John Williams (Continental Congress)

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John Williams (March 14, 1731 – October 10, 1799) was a signer of the United States' Articles of Confederation. He was one of the founders of the University of North Carolina. During the American Revolutionary War, Williams was a colonel in the North Carolina militia. In 1777 and 1778, he was a member of the North Carolina House of Commons and served as Speaker of the House. Williams was a member of the Continental Congress in 1778 and 1779. He served as a superior court judge both during the colonial era and after the new state of North Carolina was established in 1776. Sitting alongside other superior court judges as part of a Court of Conference (forerunner to the North Carolina Supreme Court), Williams heard the landmark case, Bayard v. Singleton, which announced the principle of judicial review on the state level before Marbury v. Madison did so on the federal level.[1][2]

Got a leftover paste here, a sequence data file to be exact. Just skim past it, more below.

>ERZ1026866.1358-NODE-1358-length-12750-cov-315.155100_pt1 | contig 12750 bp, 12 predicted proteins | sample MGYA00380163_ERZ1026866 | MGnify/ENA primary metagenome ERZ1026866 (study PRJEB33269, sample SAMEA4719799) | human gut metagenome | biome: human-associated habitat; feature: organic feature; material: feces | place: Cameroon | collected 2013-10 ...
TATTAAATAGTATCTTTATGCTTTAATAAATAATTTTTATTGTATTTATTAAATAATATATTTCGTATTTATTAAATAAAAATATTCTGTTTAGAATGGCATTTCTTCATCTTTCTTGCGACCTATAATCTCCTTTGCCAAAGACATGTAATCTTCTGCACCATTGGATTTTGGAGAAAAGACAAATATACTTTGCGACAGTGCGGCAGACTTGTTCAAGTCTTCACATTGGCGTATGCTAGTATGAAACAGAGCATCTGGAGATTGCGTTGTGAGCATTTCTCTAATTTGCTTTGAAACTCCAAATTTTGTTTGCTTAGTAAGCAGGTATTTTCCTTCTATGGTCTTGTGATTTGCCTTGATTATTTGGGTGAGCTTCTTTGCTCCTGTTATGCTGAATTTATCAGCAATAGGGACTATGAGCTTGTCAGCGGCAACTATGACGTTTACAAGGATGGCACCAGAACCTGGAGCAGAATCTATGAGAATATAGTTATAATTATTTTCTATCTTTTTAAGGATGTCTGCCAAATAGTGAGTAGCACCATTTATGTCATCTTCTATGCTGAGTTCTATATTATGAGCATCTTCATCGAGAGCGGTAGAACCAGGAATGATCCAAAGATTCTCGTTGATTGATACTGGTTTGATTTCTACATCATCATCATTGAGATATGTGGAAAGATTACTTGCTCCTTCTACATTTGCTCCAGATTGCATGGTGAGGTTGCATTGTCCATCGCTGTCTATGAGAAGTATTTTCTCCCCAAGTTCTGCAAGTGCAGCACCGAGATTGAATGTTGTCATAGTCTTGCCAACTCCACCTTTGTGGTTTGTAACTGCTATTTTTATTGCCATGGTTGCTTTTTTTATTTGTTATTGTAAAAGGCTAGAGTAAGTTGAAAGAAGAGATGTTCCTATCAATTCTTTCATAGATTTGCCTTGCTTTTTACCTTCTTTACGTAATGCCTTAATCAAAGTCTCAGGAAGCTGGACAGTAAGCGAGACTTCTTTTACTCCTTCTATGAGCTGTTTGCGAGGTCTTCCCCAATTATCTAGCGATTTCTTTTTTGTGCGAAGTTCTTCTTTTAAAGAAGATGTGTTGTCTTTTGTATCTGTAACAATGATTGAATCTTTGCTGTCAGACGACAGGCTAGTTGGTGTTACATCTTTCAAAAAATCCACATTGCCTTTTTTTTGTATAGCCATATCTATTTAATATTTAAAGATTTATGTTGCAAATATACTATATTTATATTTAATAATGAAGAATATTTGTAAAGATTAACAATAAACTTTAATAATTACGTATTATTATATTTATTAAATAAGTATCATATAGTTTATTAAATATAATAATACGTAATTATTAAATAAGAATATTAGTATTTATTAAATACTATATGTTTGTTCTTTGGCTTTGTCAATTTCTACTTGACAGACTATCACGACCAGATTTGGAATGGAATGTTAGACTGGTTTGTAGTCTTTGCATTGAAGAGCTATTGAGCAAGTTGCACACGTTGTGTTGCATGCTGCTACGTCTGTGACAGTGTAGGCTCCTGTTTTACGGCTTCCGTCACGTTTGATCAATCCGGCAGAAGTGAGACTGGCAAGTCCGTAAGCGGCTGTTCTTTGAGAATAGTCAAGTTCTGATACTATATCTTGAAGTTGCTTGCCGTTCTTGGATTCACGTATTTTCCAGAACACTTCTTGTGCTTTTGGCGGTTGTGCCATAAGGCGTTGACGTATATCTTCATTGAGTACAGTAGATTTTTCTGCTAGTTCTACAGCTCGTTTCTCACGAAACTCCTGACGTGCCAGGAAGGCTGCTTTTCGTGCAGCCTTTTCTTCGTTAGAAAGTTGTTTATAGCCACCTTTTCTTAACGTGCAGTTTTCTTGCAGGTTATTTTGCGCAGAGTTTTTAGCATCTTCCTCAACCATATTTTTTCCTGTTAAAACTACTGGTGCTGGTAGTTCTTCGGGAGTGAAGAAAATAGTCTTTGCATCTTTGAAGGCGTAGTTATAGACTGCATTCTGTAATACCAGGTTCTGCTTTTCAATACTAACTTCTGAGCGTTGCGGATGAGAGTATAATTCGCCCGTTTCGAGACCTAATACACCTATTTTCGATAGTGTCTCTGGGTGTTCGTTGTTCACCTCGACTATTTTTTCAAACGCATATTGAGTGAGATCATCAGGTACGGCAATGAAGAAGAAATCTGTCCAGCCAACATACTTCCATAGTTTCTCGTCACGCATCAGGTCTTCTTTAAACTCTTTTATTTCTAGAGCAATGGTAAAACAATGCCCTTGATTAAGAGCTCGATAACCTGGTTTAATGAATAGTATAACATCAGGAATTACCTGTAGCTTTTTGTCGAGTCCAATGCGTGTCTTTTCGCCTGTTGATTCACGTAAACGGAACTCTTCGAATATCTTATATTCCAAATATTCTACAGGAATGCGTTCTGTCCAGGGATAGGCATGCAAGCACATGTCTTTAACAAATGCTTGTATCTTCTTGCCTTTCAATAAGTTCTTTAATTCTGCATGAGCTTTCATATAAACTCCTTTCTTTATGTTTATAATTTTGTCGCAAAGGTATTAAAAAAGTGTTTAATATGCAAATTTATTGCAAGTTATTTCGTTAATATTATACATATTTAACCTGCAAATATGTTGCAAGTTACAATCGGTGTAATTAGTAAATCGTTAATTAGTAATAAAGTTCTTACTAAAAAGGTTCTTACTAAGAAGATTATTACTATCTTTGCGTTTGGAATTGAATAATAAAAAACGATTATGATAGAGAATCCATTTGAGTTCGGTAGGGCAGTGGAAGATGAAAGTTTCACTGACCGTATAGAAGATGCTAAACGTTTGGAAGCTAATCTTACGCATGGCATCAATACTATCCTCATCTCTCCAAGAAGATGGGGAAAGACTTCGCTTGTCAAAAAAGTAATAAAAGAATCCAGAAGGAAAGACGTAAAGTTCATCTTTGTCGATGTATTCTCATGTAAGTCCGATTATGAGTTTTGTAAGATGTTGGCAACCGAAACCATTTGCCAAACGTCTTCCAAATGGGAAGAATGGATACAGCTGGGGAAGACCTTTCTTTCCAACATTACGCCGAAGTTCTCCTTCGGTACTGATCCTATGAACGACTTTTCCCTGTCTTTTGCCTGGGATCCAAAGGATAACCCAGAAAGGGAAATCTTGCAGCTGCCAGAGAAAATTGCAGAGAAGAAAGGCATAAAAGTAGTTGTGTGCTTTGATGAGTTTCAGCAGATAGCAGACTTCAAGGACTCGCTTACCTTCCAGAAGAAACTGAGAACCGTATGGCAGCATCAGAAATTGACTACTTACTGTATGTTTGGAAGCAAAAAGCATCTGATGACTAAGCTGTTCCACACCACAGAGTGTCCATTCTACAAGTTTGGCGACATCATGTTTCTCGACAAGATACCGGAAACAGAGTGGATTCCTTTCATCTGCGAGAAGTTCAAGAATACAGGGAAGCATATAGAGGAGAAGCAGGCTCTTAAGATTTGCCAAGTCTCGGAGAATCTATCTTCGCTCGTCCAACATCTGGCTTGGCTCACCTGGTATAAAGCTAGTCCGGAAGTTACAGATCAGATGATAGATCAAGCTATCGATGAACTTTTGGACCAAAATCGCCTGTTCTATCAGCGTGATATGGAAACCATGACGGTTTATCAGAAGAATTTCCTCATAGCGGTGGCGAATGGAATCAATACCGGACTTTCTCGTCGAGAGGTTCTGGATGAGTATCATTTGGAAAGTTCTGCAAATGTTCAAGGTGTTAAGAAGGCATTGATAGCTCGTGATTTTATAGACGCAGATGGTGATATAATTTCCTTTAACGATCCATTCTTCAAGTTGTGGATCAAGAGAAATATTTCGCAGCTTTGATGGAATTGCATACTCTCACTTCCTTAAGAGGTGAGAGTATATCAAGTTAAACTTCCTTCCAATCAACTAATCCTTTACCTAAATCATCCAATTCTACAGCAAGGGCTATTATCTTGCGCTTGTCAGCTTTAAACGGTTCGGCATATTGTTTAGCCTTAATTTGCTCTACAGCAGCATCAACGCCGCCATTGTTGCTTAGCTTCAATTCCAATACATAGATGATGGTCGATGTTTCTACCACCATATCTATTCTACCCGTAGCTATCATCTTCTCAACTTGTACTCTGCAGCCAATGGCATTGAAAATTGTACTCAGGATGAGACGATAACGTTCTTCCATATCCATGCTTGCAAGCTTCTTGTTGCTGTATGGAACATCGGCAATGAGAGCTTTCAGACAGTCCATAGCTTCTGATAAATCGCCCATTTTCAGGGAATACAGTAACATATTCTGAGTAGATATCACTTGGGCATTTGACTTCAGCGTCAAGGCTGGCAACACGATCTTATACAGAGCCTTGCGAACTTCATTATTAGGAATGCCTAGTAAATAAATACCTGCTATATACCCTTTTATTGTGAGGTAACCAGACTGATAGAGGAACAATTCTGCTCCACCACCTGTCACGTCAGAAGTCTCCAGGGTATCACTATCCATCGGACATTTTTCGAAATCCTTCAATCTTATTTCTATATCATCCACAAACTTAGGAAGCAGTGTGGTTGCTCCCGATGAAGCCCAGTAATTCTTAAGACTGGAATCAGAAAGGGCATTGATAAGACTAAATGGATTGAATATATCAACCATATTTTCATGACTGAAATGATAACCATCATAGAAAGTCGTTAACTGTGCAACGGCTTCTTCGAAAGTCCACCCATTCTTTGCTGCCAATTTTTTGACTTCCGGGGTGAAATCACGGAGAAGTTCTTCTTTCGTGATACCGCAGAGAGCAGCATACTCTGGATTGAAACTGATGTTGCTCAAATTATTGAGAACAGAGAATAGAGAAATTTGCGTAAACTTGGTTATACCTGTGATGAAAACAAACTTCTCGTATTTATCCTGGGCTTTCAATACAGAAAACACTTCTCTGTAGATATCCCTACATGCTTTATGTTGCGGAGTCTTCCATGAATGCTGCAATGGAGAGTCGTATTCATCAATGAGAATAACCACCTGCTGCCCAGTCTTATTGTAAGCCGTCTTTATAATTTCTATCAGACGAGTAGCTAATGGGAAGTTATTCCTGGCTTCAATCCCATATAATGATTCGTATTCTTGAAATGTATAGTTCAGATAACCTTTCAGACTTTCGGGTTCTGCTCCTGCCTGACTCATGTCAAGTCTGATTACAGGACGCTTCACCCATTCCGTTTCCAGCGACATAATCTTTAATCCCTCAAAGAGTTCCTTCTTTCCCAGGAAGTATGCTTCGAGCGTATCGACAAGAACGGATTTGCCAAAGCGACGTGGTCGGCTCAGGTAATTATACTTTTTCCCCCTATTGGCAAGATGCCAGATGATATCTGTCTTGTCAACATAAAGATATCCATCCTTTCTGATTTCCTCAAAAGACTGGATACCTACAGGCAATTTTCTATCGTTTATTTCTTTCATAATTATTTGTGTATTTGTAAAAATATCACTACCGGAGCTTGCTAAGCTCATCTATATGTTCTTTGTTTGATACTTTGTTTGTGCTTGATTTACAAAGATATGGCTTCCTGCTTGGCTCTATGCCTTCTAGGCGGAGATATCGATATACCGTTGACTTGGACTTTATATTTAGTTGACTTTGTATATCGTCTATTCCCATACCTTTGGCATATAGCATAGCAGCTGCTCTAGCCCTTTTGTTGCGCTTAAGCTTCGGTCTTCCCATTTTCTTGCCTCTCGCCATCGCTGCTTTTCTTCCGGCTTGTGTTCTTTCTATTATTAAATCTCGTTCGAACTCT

Family and political career[edit]

John Williams was born on July 7, 1740 in Hanover County, Virginia, the son of Nathaniel Williams and Elizabeth Washington. He married Elizabeth "Betsy" Williamson on March 16, 1767 in Charlotte County, Virginia, and they had two known children. He died on December 1, 1804 in Caswell County, North Carolina. John Williams was elected to represent Caswell County in the House of Commons during 1778-1780, and in the state Senate during 1782 and 1793-1794.[3]

Revolutionary War[edit]

John Williams was commissioned on September 9, 1775 as a Lieutenant Colonel under Col. James Thackston in the Orange County Minutemen Regiment. Both men participated in the Battle of Moore's Creek Bridge on February 27, 1776. All Minutemen regiments were disbanded on April 10, 1776.[3]

He was a colonel and commandant of the 9th North Carolina Regiment of the North Carolina Line from 1776 to 1778.[3]

Family and Namesakes[edit]

The town of Williamsboro, North Carolina, for which he donated the land, is named for Williams.[4]

Williams was a first cousin and law partner of Judge Richard Henderson.


  1. ^ North Carolina Historical Marker: Bayard v. Singleton
  2. ^ Edmonds, M.M. (1996). "John Williams". NCPedia. Retrieved April 30, 2019.
  3. ^ a b c Lewis, J.D. "John Williams". The American Revolution in North Carolina. Retrieved April 30, 2019.
  4. ^ North Carolina Historical Marker: Williamsborough

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